A Project of The Annenberg Public Policy Center

Obama’s Glowing Assessment

The president made another push for health care legislation March 3, while being flanked by physicians and nurses in the East Room of the White House. Much of what he said in describing his proposal was correct, but he went a bit overboard with a few of his statements.

In a remark reminiscent of last week’s spat with Republican Sen. Lamar Alexander over premiums, Obama said most people would save money under his plan:

Obama: Our cost-cutting measures mirror most of the proposals in the current Senate bill, which reduces most people’s premiums.

Well, it could reduce most people’s premiums. Or those premiums could just stay the same. The nonpartisan Congressional Budget Office analyzed the Senate bill and found that in the large group market (those working for large firms) the average premium cost per person would see no change at all or be up to 3 percent lower, compared with where premiums would be under current law. For the small group market, the change in cost for the average premium would range from a 1 percent increase to a 2 percent decrease.

Those are averages, so some premiums would go down by more — others would increase by more. The president would be on much firmer ground to say most people’s premiums wouldn’t change significantly. 

Obama also claimed that those who buy insurance on their own will get a better deal. But that’s subjective.

Obama: And my proposal says that if you still can’t afford the insurance in this new marketplace, even though it’s going to provide better deals for people than they can get right now in the individual marketplace, then we’ll offer you tax credits to do so.

The individual marketplace could well offer "better deals" for many people. Insurance companies won’t be allowed to discriminate on the basis of preexisting conditions, and the mandate to have coverage will bring more healthy people into this insurance pool. That would bring down costs. But, average premium costs per person actually go up in this market, by 10 percent to 13 percent, according to the CBO. That’s because benefits will get a lot better, too — due to a mandate to provide a certain standard level of coverage and due to those tax credits that entice people to buy better plans. More coverage for more money may well represent a better deal for some — others, not so much. It’s safe to assume at least a few of the healthy folks out there who are buying bare-bones, cheap policies won’t agree that more coverage for more money is a "better deal" for them.

He also repeated a promise he can’t make to everyone.

Obama: If you like your plan, you can keep your plan. If you like your doctor, you can keep your doctor.

Sure, that’s true for the most part. The bill doesn’t aim to change employer-sponsored insurance, and those who buy their own insurance can keep those plans through a grandfather clause. But there’s going to be some movement that’s out of the hands of some individual Americans.

The CBO estimated that 8 million to 9 million people who would normally be expected to have insurance through their jobs wouldn’t be offered coverage from their employers. CBO added that firms that dropped coverage would likely be smaller employers that mainly hire low-income workers, who would be eligible to receive subsidies to purchase their own coverage. Other individuals would gain employer-sponsored coverage under the bill. The net change for employer-offered insurance would be a decrease of 4 million people by 2019.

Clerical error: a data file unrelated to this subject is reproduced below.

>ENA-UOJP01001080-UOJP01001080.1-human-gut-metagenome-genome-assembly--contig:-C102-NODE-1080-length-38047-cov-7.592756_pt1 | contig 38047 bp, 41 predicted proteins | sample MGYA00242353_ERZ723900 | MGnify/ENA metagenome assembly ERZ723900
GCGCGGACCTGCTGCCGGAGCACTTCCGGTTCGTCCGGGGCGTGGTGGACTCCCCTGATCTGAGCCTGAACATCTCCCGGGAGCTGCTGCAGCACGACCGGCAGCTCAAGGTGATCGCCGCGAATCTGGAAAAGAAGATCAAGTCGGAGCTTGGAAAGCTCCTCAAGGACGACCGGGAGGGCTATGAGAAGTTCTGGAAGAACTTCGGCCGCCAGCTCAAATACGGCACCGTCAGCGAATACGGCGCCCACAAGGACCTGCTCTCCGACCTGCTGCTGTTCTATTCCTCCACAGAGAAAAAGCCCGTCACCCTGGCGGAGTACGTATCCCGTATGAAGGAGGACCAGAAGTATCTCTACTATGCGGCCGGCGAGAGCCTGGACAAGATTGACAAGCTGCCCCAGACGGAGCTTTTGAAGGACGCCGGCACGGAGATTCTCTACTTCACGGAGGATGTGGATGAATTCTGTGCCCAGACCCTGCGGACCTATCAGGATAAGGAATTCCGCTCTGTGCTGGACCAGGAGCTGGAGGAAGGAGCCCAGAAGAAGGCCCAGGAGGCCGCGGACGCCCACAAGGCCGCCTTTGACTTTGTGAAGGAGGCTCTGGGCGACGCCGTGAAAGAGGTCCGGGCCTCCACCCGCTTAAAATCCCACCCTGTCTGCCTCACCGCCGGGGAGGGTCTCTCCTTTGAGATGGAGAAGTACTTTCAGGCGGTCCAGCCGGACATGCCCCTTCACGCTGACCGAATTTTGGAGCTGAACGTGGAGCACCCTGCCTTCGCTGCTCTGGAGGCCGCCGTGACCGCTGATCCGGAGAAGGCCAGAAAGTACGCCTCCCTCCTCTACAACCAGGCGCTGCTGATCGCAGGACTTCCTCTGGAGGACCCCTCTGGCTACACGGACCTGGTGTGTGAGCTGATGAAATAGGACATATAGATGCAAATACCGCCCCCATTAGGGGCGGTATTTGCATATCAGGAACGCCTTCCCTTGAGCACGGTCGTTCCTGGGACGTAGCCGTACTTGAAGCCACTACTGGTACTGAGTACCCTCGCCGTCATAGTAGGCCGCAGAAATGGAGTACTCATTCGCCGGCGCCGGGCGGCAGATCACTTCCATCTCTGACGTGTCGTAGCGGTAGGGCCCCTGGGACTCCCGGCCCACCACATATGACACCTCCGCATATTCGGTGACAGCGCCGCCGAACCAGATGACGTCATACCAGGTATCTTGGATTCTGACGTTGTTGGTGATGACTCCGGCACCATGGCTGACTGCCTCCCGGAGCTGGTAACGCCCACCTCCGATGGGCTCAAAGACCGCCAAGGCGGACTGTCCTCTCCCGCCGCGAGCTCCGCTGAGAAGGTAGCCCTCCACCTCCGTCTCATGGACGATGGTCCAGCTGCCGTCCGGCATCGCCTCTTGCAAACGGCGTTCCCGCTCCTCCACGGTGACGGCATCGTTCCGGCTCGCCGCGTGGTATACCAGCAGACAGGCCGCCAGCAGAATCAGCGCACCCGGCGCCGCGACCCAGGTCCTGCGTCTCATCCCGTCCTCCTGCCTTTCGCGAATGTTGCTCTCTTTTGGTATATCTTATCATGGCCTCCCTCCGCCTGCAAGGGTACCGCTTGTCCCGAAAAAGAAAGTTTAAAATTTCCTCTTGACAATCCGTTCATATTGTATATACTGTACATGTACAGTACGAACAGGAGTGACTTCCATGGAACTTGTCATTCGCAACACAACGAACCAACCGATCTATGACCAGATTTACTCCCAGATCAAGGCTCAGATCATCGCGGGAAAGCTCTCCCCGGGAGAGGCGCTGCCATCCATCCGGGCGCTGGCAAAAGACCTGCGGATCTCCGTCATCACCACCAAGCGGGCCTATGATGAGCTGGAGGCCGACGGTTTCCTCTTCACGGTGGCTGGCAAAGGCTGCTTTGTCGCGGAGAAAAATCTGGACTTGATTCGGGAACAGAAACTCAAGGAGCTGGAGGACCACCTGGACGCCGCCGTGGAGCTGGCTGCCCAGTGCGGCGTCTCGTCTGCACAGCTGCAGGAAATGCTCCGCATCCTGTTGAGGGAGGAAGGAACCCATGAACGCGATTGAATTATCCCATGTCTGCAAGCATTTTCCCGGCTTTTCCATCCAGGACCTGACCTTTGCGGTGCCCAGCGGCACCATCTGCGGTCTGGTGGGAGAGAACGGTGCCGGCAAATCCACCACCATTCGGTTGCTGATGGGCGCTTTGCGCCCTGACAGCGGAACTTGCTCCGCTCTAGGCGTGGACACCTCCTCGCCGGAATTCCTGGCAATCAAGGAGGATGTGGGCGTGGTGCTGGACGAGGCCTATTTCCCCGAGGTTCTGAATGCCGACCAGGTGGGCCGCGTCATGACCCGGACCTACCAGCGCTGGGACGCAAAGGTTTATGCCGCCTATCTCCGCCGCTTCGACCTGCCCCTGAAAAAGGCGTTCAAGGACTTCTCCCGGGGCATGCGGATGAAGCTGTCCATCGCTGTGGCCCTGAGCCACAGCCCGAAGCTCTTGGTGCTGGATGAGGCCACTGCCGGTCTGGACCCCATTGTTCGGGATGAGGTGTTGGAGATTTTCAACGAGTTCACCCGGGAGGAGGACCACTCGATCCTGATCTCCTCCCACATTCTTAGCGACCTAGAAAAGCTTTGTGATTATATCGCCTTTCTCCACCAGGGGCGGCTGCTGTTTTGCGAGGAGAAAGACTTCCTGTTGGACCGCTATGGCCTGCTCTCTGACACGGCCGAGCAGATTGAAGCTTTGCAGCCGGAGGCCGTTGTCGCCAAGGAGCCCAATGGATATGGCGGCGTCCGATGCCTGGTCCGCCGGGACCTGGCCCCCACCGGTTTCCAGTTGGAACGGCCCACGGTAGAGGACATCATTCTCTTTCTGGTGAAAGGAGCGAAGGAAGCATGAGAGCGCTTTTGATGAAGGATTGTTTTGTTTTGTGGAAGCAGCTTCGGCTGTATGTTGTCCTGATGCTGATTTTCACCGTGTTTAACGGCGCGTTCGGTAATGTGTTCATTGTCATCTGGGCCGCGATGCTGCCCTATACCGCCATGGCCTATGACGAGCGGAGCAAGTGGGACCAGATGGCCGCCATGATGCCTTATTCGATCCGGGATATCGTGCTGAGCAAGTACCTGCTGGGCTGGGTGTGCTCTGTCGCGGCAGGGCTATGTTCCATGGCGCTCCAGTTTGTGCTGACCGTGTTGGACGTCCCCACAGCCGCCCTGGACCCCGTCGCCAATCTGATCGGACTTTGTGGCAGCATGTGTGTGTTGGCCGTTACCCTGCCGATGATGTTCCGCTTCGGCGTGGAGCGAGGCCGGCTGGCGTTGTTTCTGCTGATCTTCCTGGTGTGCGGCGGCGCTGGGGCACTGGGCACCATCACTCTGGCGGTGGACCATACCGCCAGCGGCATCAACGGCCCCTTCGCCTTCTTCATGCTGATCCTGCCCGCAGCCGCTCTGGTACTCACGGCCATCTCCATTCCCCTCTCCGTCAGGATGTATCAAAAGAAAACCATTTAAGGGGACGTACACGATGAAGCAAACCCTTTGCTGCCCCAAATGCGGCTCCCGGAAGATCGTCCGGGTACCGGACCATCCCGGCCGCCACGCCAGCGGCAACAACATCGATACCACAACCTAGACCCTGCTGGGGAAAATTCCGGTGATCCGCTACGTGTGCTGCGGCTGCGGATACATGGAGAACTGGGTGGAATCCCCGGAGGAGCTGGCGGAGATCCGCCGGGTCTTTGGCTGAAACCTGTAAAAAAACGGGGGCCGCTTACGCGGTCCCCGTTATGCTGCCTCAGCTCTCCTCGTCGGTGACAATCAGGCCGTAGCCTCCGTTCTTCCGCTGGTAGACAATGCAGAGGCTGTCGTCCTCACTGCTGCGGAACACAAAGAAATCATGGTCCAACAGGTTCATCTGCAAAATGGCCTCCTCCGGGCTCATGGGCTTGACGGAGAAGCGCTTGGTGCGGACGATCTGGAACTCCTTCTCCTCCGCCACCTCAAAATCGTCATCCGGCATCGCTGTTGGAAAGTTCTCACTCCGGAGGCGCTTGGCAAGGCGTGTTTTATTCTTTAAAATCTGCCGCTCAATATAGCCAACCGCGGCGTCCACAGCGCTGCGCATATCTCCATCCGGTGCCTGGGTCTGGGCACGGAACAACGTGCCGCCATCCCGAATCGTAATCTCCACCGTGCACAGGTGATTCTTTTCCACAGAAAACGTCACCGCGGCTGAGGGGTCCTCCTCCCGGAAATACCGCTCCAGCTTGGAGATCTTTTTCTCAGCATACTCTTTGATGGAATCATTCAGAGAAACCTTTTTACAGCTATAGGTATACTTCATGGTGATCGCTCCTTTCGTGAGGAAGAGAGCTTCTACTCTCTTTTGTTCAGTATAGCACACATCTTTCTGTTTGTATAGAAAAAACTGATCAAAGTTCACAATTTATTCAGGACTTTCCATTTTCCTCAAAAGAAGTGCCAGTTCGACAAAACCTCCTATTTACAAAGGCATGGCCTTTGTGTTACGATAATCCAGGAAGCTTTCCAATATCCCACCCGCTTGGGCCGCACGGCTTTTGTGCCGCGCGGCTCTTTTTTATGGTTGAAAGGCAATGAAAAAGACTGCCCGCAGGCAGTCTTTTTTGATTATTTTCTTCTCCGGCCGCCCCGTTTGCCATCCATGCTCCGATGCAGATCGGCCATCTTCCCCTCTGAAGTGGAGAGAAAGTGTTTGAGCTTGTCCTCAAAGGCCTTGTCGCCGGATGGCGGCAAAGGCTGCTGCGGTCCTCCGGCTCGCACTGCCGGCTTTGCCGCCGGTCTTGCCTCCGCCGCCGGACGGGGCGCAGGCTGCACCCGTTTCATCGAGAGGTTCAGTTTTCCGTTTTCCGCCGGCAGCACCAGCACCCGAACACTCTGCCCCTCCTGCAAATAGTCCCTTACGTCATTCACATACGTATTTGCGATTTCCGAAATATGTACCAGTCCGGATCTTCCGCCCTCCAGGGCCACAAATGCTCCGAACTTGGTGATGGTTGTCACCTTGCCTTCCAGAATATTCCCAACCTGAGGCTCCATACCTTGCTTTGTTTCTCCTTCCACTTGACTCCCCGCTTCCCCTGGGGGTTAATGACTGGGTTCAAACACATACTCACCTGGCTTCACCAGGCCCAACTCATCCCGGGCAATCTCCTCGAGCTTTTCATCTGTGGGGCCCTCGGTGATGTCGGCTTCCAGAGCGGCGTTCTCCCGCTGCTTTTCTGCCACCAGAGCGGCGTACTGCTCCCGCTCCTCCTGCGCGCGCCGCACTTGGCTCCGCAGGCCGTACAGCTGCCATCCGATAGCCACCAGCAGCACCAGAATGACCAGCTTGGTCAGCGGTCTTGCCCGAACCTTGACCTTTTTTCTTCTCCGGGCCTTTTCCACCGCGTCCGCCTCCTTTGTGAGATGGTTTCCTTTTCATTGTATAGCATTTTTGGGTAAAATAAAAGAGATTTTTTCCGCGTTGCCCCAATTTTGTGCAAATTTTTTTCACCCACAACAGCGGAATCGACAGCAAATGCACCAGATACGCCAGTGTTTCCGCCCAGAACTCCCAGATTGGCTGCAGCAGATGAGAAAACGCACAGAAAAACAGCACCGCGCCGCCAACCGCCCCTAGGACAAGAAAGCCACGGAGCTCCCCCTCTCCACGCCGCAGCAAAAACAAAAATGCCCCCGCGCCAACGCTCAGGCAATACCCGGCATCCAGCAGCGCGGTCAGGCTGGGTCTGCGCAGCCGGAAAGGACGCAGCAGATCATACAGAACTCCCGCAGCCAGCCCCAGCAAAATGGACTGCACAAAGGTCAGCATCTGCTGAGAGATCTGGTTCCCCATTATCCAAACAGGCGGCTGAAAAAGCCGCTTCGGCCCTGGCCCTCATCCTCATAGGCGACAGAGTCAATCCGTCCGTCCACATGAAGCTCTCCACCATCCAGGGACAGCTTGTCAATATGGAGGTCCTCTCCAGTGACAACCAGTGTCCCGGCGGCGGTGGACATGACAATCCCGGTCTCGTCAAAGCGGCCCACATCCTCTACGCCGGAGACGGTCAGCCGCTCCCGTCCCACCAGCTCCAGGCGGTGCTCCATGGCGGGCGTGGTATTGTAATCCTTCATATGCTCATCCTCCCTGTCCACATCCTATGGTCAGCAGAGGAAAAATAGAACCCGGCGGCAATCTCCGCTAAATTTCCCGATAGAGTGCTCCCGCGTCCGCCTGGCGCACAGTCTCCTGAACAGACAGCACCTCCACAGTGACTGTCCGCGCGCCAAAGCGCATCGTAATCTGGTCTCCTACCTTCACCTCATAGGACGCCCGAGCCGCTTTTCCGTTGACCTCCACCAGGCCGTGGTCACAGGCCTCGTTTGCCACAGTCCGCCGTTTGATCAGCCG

Another claim might have perked the ears of our readers. Obama was correct when he said:

Obama: [M]y proposal would give uninsured individuals and small business owners the same kind of choice of private health insurance that members of Congress get for themselves — because if it’s good enough for members of Congress, it’s good enough for the people who pay their salaries.

The insurance exchanges are designed to mirror the type of choices that members of Congress (and other federal employees) have. And, in fact, the Senate bill stipulates that members and their staffs would be required to buy insurance through those exchanges. The president’s plan also says members would face this requirement.

In these exchanges, insurance companies would compete for the business of millions of new customers, and their plans would have to meet minimum standards, just like the plans offered to federal workers. But, if some Americans thought this meant they would be treated just like federal employees, that’s not the case. The government isn’t going to pay 72 percent of the premium costs for everyone, the way it does for its own workers. About 57 percent of those buying their own plans in the exchanges would get subsidies that reduce their average premium costs substantially, by about 60 percent, according to the CBO. Employees of small businesses could also have some of their premium costs paid by their employer. But, depending on their income, others would simply be required to buy coverage without any help, or pay a tax if they don’t.

Finally, the president said those tax credits given to individuals to help with the purchase of insurance would "add up to the largest middle-class tax cut for health care in history." We would alert readers to listen closely to the grandiose claim. Obama says it’s the largest "middle-class tax cut for health care" (emphasis added). And besides, since there is no agreed upon definition of who’s "middle class" and who’s not, we couldn’t say which cut should be considered the largest. Total tax credit and subsidy money in the Senate bill: $329 billion over 10 years. The president’s plan would increase that total.